The Chinese authorities certainly have quite some sense of humour, don't they?
Do you understand what they are trying to tell you? Or warn you??
But then again, they have come a long way...... At least they are trying.
Good luck to you if you don't speak Mandarin, I've problem communicating with the locals, especially in Beijing. Hardly anyone speaks English on the street. The accent is Shanghai is much easier to comprehend.
If you have English-speaking friends calling you at your hotel, it is best for you to call the front desk and tell them to put the call to your room. Not sure if you will have this problem in the more expensive hotels though.
I just returned from Beijing. Travel by taxi is inexpensive by Western standards. Something we learned very quickly, however, is that very few taxi drivers understand English, written or spoken. Get your hotel to print in Chinese writing the directions of your hotel and to where you are going. Some hotels will have pre-printed cards with the major tourist attractions printed in English and in Chinese. Most taxi drivers are hontst, but some will try to hustle you. Don't take a taxi if they do not use the meter. You will inveribly pay a higher fare.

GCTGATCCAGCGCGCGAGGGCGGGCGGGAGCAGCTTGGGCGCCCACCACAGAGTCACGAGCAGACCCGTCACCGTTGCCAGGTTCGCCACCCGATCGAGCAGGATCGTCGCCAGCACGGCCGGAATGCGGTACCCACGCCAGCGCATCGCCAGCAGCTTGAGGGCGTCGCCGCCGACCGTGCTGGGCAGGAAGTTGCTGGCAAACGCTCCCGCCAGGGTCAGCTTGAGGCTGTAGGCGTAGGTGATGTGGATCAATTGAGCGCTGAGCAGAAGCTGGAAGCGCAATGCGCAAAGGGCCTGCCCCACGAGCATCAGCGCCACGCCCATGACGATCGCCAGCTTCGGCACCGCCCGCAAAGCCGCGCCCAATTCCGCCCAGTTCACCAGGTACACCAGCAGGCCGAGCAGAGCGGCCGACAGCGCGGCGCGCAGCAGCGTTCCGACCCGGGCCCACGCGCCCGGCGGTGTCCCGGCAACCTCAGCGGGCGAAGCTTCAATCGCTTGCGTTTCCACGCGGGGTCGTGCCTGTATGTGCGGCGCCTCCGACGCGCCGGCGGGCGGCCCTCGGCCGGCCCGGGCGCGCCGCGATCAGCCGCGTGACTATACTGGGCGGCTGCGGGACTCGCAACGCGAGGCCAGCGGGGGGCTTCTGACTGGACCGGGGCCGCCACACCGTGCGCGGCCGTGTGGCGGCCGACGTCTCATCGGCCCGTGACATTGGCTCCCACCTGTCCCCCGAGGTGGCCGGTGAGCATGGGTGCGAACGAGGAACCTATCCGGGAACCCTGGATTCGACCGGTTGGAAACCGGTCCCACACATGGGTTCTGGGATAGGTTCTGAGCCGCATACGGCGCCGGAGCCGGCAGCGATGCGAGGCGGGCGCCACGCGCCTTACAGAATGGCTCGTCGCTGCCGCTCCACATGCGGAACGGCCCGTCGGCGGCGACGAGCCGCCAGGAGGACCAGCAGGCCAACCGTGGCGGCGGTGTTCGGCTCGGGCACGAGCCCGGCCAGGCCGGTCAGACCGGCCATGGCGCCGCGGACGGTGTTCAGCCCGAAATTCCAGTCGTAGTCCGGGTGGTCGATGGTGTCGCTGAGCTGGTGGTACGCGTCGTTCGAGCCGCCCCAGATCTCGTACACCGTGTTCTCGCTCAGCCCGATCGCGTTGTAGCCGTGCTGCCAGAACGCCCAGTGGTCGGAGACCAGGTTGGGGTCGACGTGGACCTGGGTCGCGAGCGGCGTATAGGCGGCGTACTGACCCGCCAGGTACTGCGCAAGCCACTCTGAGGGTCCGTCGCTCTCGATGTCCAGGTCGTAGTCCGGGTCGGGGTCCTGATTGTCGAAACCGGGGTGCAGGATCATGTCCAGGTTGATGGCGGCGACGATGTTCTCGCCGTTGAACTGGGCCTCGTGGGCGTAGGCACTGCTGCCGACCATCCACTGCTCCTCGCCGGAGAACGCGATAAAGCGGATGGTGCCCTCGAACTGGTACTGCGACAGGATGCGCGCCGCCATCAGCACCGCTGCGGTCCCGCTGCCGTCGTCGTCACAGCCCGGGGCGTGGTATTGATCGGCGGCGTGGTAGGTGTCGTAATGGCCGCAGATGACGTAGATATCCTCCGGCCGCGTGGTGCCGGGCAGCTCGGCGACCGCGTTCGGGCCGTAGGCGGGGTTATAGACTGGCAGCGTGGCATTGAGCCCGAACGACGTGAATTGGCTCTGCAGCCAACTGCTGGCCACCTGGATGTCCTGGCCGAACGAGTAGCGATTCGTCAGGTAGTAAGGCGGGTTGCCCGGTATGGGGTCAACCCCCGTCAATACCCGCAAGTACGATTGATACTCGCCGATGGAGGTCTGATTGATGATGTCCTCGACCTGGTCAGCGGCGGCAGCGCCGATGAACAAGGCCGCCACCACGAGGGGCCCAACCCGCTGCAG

Putonghua = "Common language" or Mandarin is the official language of China of over a billion people. It is actually a dialect originally spoken around Beijing.
All over China, you will find many dialects spoken like Shanghainese, Hainanese and Cantonese. But most people will be able to communicate with outsiders using Mandarin. Also all these dialects are written using the same standard Chinese script.
Mandarin is easy to learn but difficult to write. There are four different tones to each sound but used incorrectly often a foreigner sounds funny or comical.
Of course, most locals will be able to guess "Ni hao" in all the wrong tones but be too polite to try to correct your tones.
Also you may want to know that in China, simplified Chinese characters are used while in Taiwan the traditional Chinese characters are maintained.
It is not impossible to learn enough Mandarin to read the signs and speak a few simple phrases. So have fun learning Chinese.
Beijing people speak Mandarin a bit different. They tend to emphasize on the "r " sound more than other parts of China. I like the way it sounds.
Anyway, learn a few Chinese words will help you to get around better. People in Beijing dont really speak English like in Shanghai. For someone who look kinda Chinese but cant speak or dont understand more than Ni Hao, like me, you should probably learn something like " I don't understand Chinese" -- Wo Bu Dong., for when someone come ask you for the direction since they think you look like a local, then you can reply to them. Or " I don't want" -- Bu Yao -- this is essential for when sales people approach you, just say this phrase and they will go away.
Get a phrasebook and learn a bit before you go.
These basic words proved useful enough for me, when i first arrived in the city, and atleast allowed me to locate and book in at a nearby hotel. Although English is obviously a frequently spoken language.